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Kathryn Zickuhr

Portrait of Kathryn Zickuhr

Kathryn Zickuhr is a research analyst at the Pew Research Center's Internet Project. She studies the social impact of technology, focusing on the changing role of public libraries in Americans’ lives and communities in the era of digital content.

Children, libraries, and reading

May 16, 2013

Happy Children’s Book Week. Here’s a a closer look at our data on children and reading from our recent report on parents, children, libraries, and reading.

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Children, libraries, and reading

May 16, 2013

Happy Children’s Book Week. Here’s a a closer look at our data on children and reading from our recent report on parents, children, libraries, and reading.

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Slideshow: Tech trends, library stats, and how teens do research

May 15, 2013

Research Analyst Kathryn Zickuhr gave a presentation at the Westchester Library Association’s annual conference that touched on a lot of our recent findings on library use, as well as a broad overview of technology adoption among adults and teens and a quick look at how teens do research in the digital age. Take a look at her comprehensive slideshow.

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Tech trends and library services in the digital age

May 10, 2013

Research analyst Kathryn Zickuhr discussed key findings from the Pew Research Center’s multi-year study of public libraries, as well as larger trends in how Americans use technology.

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Parents, Children, Libraries, and Reading: Select quotes from parents and library staff

May 01, 2013

In addition to the statistics included in our report, we also asked parents and librarians from around the country about their thoughts on various library services for parents and children. These quotes are from in-person and online focus groups of library patrons and staff, as well as an online questionnaire of library staff members.

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Report

Parents, Children, Libraries, and Reading

May 01, 2013

Parents of minor children have a special relationship with libraries. Most believe libraries are very important for their children and provide extra resources that are not available at home.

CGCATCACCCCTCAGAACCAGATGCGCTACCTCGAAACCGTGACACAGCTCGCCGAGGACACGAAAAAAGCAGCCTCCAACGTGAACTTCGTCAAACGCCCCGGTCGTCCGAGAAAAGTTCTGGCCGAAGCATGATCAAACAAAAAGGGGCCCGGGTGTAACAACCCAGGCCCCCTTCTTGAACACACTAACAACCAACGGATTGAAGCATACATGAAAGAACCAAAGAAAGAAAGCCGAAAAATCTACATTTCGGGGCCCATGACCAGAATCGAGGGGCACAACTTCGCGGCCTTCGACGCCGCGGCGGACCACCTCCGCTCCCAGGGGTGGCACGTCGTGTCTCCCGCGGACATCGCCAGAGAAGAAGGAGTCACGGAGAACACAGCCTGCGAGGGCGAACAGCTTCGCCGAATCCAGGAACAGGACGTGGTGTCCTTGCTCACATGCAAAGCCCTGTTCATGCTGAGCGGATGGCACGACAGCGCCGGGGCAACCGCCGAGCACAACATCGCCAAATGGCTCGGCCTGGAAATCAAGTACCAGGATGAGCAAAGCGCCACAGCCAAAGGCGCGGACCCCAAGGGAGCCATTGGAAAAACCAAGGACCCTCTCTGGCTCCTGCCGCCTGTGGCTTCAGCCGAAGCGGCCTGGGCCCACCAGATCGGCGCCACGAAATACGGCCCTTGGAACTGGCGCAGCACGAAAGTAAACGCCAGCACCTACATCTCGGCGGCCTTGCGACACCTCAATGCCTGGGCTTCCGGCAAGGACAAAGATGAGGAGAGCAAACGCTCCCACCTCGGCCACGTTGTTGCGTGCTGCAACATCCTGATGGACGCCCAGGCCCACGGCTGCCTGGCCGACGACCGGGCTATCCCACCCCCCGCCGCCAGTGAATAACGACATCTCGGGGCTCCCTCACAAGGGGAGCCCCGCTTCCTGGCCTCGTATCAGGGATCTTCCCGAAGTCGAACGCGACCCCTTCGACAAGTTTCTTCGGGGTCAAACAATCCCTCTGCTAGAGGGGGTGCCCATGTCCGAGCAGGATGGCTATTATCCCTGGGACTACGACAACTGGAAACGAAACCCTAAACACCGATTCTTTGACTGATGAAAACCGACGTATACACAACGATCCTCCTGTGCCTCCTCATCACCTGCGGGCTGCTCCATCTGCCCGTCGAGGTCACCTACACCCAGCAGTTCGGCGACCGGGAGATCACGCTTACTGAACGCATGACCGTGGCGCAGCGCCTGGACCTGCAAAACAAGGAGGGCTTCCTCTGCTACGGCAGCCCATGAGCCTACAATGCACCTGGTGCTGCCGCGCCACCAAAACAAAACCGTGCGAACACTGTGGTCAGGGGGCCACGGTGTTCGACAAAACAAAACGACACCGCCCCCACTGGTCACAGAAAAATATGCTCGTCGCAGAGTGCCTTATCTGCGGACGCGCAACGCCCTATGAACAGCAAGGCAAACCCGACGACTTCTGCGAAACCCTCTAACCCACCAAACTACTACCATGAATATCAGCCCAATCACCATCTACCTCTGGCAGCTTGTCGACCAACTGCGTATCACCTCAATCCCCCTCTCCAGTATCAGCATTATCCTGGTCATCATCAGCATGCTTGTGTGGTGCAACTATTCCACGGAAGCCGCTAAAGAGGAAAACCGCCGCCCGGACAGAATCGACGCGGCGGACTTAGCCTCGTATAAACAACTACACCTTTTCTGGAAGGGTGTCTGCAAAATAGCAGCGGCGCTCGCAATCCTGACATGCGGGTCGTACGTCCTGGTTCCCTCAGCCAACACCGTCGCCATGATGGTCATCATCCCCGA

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Updates to our research timeline

April 11, 2013

Curious about what libraries research we’ve done—and what’s up next? You’re in luck: We’ve updated our research timeline with links to all our libraries-related reports so far, and well as a more detailed description of our upcoming releases. (Our next report, which studies parents and children at libraries, will be out in early May.) Click here […]

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“Libraries of the future”

April 04, 2013

LibraryScienceList.com made this neat infographic based on Kristen Purcell’s keynote address for the 2012 State University of New York Librarians Association Annual Conference last June. In case you want to dig into the data behind the slides, here are some (updated) links to the types of data found in the presentation and infographic: Libraries Our […]

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“What should I read next?”

March 18, 2013

It’s a question that librarians, booksellers, and others have heard often, perhaps even more so at a time when the output and availability of the written word has never been higher. And it’s a question that new book-recommendation sites such as Bookish and BookScout are trying to answer, joining a plethora of communities and services already trying to navigate the tricky task of helping you decide which book to pick up next.

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Should libraries shush?

February 06, 2013

If there’s one thing our research shows, it’s that there’s no one thing people want their libraries to be. They want their libraries to be lots of things, a place where they can study and meet with friends and attend meetings — and more. Should libraries be quiet or bustling — or both?

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